Exploring the history of Phoenix, Arizona and a little bit of Los Angeles and San Francisco, California. This blog is advertising-free, and is supported by my subscribers on Patreon. History adventuring posts are shared there daily. The basic tier is a dollar a month, and the PhD tier, which includes "then and now" photos, billboards, aerials, videos, and super high-definition photos, is five dollars a month, and is discounted for seniors, veterans, and students. If you're a subscriber, thank you! You make this happen!

My town as seen through other people's eyes - Glendale, Arizona


I live in Glendale, a suburb of Phoenix. I've lived there since 1993, and hopefully I'll never have to leave, until my days are done. I like it here. To me, it's what I always wanted, a house in suburbia. And more specifically, I wanted a garage. I've owned a lot of nice cars and I always hated the thought of them having to sleep outside. So that's what my house looks like, mostly a garage, and a place for me in a couple of rooms behind it. It's a wonderfully safe, and slightly-boring piece of the endless suburbia that surrounds Phoenix. I love it here, and it's what I worked hard to get, and keep. I have a mortgage, and pay a Home Owner's Association, which will leave a note on your house if you have weeds in your yard getting out of control.

Every once in a while, however, I get to see my town through the eyes of other people, and I get a big kick out of that. As a city, Glendale ranges from some very expensive real estate (further north of me) to the sketchy parts of Grand Avenue and the "less than fashionable" parts of downtown Glendale. There are malls, and there are also farms. What you see can often be determined by who you're with.

If you hang around with me, I'll take you to the Sahuaro Ranch, or to Glendale Community College, which is my immediate neighborhood. I may take you to Parson's Restaurant, or Manuel's. Heck, we might even get crazy and go to the McDonald's! My Glendale is suburbia, with what I've found of historic interest. But mostly it's suburbia. Look! Another Starbucks! Hey! Another Starbucks!

For me, the most dramatic change in how things looked was when I went on a ride-along with a Glendale police officer in the 1990s, the husband of one of my co-workers at the time. His Glendale was a darned scary-looking place, and he loved it. His "beat" (or whatever they call it) didn't include my dull neighborhood, it was mostly along Grand Avenue, where there are a lot of petty criminals - mostly related to drugs and people who are trying to figure out how to get money to get more drugs. And that meant a lot of stealing was going on.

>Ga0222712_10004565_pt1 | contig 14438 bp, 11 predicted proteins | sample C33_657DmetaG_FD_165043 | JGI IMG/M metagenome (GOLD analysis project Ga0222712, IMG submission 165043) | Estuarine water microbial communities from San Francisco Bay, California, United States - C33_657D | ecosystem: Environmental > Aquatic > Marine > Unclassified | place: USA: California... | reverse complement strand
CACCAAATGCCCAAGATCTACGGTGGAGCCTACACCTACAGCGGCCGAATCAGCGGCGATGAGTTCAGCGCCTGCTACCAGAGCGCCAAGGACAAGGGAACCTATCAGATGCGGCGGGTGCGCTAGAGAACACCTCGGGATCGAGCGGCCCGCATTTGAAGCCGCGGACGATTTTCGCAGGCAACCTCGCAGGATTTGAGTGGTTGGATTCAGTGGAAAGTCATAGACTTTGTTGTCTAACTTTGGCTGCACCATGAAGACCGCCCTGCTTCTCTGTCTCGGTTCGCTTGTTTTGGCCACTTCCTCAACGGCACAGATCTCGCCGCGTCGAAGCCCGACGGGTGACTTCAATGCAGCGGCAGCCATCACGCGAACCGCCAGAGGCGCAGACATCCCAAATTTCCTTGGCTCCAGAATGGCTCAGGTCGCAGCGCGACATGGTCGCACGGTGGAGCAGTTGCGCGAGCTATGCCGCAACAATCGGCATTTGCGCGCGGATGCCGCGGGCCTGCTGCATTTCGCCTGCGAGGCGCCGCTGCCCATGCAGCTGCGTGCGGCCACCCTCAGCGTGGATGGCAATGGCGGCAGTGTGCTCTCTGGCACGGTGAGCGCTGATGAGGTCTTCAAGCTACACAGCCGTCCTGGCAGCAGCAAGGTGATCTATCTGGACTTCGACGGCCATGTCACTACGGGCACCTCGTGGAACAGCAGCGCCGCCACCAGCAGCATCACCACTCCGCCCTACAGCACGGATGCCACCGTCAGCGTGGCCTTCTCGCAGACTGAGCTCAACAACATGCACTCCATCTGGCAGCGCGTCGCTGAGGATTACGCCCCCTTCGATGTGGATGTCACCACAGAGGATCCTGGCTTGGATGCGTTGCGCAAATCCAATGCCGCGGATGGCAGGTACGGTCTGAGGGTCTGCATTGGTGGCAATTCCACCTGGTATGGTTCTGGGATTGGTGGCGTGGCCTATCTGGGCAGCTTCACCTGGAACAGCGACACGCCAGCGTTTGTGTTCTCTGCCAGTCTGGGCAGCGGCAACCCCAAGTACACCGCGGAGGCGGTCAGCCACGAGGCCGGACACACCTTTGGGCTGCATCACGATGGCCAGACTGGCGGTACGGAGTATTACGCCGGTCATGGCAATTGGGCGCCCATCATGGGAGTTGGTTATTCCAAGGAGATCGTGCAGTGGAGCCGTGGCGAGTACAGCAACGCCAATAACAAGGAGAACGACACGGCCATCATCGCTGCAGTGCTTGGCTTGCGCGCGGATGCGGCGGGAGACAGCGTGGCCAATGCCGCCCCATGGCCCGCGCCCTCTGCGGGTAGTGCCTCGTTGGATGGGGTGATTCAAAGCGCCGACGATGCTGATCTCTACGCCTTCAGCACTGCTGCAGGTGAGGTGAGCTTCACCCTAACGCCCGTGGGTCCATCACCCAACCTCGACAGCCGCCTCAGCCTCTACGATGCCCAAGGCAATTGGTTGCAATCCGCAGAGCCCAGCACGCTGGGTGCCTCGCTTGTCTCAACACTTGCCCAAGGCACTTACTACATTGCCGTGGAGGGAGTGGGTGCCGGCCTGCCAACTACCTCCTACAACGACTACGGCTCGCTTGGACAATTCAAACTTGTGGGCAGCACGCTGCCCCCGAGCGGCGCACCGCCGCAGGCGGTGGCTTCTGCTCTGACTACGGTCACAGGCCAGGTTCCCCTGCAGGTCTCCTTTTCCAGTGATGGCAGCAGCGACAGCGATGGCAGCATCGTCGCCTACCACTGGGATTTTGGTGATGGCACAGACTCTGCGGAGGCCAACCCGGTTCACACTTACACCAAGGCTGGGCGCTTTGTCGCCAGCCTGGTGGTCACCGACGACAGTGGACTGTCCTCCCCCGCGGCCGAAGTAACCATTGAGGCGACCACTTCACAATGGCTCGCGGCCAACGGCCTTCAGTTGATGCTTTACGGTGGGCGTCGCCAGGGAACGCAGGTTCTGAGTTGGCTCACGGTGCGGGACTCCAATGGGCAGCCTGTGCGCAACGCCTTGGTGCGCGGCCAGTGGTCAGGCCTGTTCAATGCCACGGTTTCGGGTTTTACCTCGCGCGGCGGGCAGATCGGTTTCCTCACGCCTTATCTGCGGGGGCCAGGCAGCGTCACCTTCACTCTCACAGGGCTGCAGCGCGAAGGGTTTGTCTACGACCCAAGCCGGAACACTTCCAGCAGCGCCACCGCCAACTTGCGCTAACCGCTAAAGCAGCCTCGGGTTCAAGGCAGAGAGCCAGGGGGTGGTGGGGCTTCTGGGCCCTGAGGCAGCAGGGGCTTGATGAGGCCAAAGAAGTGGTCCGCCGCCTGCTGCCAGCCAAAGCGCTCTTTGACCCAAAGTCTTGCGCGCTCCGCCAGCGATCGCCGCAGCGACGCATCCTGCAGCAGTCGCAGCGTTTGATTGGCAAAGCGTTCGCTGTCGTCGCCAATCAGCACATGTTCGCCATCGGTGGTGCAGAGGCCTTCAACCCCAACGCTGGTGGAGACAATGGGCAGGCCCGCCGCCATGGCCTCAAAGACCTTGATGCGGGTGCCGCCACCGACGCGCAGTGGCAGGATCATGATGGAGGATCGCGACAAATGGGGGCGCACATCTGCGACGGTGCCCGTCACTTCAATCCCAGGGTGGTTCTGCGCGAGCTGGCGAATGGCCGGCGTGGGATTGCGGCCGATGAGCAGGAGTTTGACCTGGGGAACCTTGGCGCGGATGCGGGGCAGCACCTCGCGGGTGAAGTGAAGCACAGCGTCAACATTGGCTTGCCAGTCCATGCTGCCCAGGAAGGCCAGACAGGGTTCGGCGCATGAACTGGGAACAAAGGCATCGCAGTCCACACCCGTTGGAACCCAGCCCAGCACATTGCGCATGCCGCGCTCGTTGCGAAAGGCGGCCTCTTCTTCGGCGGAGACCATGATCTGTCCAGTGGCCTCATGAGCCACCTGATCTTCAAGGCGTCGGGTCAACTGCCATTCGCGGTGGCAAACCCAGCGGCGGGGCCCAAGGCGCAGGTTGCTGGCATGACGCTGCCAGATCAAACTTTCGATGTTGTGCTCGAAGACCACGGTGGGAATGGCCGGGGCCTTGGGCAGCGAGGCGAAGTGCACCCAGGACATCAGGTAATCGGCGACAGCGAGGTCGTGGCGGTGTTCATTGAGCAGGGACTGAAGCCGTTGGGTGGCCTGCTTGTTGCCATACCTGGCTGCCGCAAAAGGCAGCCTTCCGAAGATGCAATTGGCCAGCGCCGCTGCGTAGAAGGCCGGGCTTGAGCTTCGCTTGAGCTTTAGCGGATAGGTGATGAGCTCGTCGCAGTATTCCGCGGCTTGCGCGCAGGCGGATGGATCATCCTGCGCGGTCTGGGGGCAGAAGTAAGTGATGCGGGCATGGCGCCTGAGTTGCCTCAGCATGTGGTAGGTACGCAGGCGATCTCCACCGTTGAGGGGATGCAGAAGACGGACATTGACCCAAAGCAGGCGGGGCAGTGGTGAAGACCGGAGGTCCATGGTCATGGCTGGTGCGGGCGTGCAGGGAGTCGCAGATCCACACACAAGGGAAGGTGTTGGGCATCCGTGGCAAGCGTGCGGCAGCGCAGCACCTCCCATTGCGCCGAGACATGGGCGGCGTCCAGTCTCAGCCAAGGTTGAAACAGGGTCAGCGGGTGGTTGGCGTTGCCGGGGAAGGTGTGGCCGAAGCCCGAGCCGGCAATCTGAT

Now waitaminute, I'm not saying that stuff isn't stolen in "nicer" neighborhoods. The first year that I moved into this house, my neighbor got his Lexus stolen from his driveway. I noticed that after that, he emptied out his garage of junk and put his new car in the garage. Of course if the bad guys really want your car, they'll break into your garage, but chances are they'll just go for something easier. I liked having my car in a locked garage, as I mentioned before.

Of course, I have friends who are more upscale than me. Their Glendale is about the Arrowhead Mall, and the restaurants on Bell Road. If I'm lucky I'll be invited to have lunch with them, and I'll watch them tip more money than I pay for most meals. Most of my north Glendale neighbors drive gigantic SUVs that get, I guess, about ten miles to the gallon. They don't have the flashy wealth of Scottsdale, but there's money there, make no mistake. If you're a Real Estate agent, you know that. And I often wonder what Glendale looks like to you?

Thanks for looking at Glendale with me! Welcome to Glendale!

Image at the top of this post: ad for Glendale, Arizona in 1910

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History Adventuring posts are shared there daily including "then and now" photos, billboards, aerials, videos, and super high-definition photos of historic Phoenix, Arizona. Discounts for seniors, students, teachers, and veterans.